The broadening of the love genre to include more men, and the shrinking space of done-to-death chick-lit is possibly what got me to also readapt Kalidasa’s epic novel into a modern day satire on male mush, You’ve Got The Wrong Girl (Hachette). And so my Dushyant Singh Rathore, a 30-something celebrated love writer, confesses, “Being a man can be a confusing thing. Petrifying, actually. I mean there are a million versions to choose from. Good boy. Bad boy. Playboy. Macho boy. Mama’s boy. Mean boy. Introvert. Extrovert. The one who buys roses on Valentine’s Day. The one who pops the question instantly. The guy who takes you shopping, patiently waiting outside a tiny trial room. The one who wants children. The one who calls back instantly. Talks about his feelings. The player. The cheat. The liar. The lover. The friend. The boyfriend. It’s a question of multiple choices, constantly. Who would you rather be? How will they remember you? What will they say to their girlfriends? Or mothers? Or daughters? Whose hero are you fated to be? How many hearts have you broken? When will you settle down? Do you drink a lot? Smoke? Wear pink? Do you believe in male contraceptives? Do you drive? Like to travel? Sometimes I ask myself: What if men and women weren’t that different. Would the game be simpler? The results different? The end happier?”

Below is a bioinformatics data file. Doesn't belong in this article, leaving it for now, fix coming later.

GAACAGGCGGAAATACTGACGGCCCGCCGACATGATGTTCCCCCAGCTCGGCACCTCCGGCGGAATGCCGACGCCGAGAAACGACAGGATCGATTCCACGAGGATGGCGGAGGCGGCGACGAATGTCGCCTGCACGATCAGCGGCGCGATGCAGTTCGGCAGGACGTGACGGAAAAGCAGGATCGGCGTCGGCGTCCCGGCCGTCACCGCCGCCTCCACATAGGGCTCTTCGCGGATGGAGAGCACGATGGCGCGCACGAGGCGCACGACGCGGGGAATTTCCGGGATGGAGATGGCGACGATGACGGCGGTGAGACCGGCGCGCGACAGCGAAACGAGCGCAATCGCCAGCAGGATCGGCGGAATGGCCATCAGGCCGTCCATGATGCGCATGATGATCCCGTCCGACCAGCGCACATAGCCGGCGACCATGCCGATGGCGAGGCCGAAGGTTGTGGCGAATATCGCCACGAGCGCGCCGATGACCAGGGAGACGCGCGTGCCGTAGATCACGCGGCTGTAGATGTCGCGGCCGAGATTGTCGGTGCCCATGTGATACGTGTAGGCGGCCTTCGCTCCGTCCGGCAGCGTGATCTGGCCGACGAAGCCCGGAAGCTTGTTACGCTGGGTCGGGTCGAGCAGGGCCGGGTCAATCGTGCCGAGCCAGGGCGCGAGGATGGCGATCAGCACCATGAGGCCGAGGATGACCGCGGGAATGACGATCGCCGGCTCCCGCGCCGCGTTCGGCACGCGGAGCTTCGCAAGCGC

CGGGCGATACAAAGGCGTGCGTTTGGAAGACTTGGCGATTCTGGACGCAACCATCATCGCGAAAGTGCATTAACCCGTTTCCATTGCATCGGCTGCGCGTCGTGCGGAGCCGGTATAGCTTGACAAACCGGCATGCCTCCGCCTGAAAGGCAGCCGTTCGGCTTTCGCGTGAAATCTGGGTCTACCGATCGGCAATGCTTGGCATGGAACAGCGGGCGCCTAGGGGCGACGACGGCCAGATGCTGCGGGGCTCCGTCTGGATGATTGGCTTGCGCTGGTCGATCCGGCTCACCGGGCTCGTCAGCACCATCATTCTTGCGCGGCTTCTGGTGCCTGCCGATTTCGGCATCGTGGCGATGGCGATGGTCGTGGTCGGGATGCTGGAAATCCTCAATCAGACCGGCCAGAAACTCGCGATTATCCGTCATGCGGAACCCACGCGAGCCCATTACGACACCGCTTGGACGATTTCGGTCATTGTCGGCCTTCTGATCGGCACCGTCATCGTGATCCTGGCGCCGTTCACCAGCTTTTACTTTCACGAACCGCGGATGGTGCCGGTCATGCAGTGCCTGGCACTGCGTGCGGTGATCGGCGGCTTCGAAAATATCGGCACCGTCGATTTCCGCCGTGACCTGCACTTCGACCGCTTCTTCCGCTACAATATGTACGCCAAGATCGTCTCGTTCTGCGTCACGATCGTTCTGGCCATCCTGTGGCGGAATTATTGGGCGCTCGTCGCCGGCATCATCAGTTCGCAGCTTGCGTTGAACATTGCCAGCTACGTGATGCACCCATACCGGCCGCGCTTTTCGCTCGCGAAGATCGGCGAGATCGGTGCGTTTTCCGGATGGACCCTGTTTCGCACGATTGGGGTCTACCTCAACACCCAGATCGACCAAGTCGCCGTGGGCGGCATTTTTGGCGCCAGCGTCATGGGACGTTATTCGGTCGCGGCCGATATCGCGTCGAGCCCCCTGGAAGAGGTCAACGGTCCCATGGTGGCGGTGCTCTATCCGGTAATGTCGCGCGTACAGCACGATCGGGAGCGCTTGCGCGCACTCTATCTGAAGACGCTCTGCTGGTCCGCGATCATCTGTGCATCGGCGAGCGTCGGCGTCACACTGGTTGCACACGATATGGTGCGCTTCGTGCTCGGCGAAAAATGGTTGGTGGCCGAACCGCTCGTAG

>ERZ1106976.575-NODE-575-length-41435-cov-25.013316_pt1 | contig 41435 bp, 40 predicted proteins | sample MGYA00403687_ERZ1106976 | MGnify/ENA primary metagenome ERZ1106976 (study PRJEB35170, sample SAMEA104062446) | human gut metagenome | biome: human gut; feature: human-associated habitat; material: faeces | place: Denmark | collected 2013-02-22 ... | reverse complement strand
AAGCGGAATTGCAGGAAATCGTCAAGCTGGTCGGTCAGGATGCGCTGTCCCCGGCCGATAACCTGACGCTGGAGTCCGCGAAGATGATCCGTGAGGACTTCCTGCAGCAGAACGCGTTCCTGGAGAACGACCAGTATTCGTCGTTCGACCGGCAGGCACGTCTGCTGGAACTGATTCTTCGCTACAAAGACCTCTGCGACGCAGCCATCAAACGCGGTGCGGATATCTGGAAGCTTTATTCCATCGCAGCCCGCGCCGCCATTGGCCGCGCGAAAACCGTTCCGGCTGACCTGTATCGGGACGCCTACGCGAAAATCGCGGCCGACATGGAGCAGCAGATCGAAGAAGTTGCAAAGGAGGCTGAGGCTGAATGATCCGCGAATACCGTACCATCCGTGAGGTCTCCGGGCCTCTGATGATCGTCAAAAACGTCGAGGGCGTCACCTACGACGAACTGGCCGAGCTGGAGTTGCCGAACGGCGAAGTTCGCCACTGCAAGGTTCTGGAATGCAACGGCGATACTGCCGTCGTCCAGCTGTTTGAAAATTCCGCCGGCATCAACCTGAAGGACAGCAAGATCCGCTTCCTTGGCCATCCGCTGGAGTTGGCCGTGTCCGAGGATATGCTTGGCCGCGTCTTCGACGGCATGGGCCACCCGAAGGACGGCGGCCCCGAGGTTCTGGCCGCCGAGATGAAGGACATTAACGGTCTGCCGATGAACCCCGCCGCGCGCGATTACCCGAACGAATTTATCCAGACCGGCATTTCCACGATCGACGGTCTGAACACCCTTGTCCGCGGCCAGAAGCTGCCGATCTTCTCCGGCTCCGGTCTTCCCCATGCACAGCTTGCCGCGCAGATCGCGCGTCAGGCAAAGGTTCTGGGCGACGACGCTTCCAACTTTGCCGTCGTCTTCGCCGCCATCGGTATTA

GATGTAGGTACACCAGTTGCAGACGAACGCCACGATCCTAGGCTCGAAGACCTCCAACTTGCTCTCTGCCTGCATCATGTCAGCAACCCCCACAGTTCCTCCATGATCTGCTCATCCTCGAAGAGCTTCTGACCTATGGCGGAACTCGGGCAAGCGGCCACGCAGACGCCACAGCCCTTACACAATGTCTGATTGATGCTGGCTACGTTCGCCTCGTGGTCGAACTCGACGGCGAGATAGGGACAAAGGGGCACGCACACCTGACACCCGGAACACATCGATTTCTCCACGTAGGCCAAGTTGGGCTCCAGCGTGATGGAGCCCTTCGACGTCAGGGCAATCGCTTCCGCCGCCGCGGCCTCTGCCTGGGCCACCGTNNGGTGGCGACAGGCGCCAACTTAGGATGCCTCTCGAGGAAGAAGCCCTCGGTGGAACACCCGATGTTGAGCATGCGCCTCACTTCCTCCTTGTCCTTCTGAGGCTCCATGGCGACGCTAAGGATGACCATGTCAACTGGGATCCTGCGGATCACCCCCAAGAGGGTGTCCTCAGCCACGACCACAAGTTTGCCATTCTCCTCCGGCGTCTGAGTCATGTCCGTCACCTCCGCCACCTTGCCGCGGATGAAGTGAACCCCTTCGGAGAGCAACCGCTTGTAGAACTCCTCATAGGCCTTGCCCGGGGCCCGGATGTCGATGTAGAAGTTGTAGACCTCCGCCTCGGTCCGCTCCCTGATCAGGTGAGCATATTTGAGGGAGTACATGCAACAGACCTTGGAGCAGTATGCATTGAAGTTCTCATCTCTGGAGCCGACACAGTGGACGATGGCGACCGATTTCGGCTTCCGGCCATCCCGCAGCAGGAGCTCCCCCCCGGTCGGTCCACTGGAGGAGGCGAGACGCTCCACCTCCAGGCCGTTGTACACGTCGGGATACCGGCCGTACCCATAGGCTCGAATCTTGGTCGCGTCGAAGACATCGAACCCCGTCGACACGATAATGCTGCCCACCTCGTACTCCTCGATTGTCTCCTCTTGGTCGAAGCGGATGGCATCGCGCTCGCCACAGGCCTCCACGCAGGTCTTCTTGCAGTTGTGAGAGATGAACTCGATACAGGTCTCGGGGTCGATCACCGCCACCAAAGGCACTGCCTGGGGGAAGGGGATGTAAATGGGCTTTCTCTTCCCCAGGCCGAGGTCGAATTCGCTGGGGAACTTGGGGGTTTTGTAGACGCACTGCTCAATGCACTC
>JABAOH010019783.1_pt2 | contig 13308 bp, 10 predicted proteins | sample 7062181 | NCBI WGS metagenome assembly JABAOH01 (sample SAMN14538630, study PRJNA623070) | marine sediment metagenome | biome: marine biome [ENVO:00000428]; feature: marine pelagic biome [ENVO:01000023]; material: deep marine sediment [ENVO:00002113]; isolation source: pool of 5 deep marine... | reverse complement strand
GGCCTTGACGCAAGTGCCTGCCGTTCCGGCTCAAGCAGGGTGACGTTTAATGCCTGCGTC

Literary consultant Jaya Bhattacharji Rose has the last word, “As long as there are at least two individuals on this planet there is always scope for romance and love, and, why would women writing lad lit be extraordinary? Didn’t Jane Austen raise the bar by many notches for romantic fiction by creating Darcy?”
The writer is the author of the forthcoming book You’ve Got The Wrong Girl (Hachette)